by Bill Reed
It has always struck me as an act of extraordinary providence that two of the greatest men and Christians of the twentieth century died on the exact same day, December 10, 1968. In retrospect, they are among the short list of the outstanding Christians of the twentieth century. They are Karl Barth and Thomas Merton. They are also, appropriately, celebrated as Advent saints in the Book of Common Prayer, as they were shining witnesses to the light of the Word Incarnate, Jesus Christ. These men witnessed to Christ not only in what they wrote, but in what they did.
Karl Barth was the renowned author of the multi-volume Church Dogmatics, which is credited as the greatest work of theological genius since Thomas Aquinas’s Summa Theologica. This work encompasses the whole range of theological topics from the doctrine of God the Trinity to Jesus Christ, to creation and redemption, justification, sanctification and eschatology. His scholarship in the history of theology throughout this systematic theology is breathtaking. His theology is a rich mine for those seeking to understand the mysteries of faith in Christ.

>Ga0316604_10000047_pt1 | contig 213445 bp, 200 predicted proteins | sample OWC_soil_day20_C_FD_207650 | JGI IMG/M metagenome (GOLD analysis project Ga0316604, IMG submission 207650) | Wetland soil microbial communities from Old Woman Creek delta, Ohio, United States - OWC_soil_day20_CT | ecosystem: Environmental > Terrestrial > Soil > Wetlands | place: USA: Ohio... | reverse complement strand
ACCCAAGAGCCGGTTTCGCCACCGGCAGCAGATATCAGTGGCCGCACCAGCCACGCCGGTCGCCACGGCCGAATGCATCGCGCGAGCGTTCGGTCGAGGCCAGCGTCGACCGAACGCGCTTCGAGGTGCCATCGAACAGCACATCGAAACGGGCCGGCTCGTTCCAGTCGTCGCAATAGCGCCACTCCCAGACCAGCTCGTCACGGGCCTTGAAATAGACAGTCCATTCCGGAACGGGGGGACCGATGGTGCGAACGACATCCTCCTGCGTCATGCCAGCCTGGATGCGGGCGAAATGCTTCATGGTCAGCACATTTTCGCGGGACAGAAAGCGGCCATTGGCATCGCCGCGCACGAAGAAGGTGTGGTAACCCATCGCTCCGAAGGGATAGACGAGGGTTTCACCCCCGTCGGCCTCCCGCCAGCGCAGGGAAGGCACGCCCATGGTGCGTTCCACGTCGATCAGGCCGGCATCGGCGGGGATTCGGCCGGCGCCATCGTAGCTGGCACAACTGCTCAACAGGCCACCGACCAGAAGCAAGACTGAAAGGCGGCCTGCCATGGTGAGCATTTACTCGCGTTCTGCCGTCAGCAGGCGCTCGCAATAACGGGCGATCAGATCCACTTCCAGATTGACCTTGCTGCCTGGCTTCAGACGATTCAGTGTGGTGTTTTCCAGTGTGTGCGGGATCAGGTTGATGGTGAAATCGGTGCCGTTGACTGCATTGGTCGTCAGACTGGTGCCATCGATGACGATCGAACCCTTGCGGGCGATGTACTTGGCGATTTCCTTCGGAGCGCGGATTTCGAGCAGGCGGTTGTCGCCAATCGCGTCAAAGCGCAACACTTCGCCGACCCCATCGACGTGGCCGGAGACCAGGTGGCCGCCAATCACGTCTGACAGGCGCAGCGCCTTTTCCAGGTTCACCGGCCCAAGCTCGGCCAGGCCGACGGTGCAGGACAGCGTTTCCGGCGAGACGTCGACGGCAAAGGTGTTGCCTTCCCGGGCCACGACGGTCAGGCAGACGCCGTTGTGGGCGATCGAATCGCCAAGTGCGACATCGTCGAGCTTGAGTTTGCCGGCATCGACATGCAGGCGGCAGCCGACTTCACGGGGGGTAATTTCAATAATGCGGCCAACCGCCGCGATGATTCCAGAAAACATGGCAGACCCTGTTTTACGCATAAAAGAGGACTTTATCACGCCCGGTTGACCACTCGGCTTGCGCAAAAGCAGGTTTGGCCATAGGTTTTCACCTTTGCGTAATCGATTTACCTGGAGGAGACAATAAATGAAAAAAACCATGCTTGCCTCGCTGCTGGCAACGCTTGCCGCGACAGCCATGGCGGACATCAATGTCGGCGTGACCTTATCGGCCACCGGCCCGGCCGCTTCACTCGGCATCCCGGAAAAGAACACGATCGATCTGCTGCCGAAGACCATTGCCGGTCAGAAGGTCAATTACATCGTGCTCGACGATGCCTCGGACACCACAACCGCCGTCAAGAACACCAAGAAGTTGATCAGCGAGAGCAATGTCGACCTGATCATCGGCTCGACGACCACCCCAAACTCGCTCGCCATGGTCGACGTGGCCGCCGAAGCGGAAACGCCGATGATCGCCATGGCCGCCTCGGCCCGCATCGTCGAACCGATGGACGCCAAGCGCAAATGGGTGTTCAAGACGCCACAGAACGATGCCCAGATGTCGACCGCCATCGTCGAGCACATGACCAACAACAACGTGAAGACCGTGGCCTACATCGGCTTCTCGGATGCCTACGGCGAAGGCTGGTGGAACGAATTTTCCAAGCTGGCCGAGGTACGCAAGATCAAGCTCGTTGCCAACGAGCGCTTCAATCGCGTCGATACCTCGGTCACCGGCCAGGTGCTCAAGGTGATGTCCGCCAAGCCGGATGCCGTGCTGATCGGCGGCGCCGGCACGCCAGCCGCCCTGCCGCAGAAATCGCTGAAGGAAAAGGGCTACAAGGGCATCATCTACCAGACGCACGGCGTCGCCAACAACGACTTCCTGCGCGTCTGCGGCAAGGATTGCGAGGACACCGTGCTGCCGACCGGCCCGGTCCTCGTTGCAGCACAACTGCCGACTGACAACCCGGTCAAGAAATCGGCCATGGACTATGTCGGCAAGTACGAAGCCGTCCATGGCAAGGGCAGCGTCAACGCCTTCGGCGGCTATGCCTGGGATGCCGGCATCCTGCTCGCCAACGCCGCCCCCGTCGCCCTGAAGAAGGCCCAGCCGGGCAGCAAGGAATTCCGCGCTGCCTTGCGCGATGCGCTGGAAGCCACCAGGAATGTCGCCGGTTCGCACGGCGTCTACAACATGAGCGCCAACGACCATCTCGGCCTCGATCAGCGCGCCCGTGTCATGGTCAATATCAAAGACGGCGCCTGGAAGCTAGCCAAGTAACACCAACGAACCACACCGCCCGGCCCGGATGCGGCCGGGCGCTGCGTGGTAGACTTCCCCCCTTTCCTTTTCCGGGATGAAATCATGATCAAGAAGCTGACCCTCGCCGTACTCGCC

Barth is also remembered and rightly esteemed for his early, strong, and consistent voice against Nazism and Hitler. Though a Swiss citizen, he taught in German universities as the Nazis rose to power. He helped to organize the German Confessing Church, which opposed the state co-opting the Church for its purposes, to which, sadly, most German Christians acquiesced. Barth is acknowledged to be the chief author of the famous Barmen Declaration which denounces the German state or any state which puts itself in the place of God and His Church. The nation state and civil society should, at best, have relative claims on our allegiance and not become idols in place of God. “Jesus Christ is the one Word of God which we have to trust and obey in life and death. (He is) God’s mighty claim upon our whole life.” Nationalist, political, and cultural idols should never replace the sovereignty of God over all created life. Jesus Christ is King of kings and Lord of lords, the Christmas season reminds us. Karl Barth was a theologian and prophet for his time and for ours.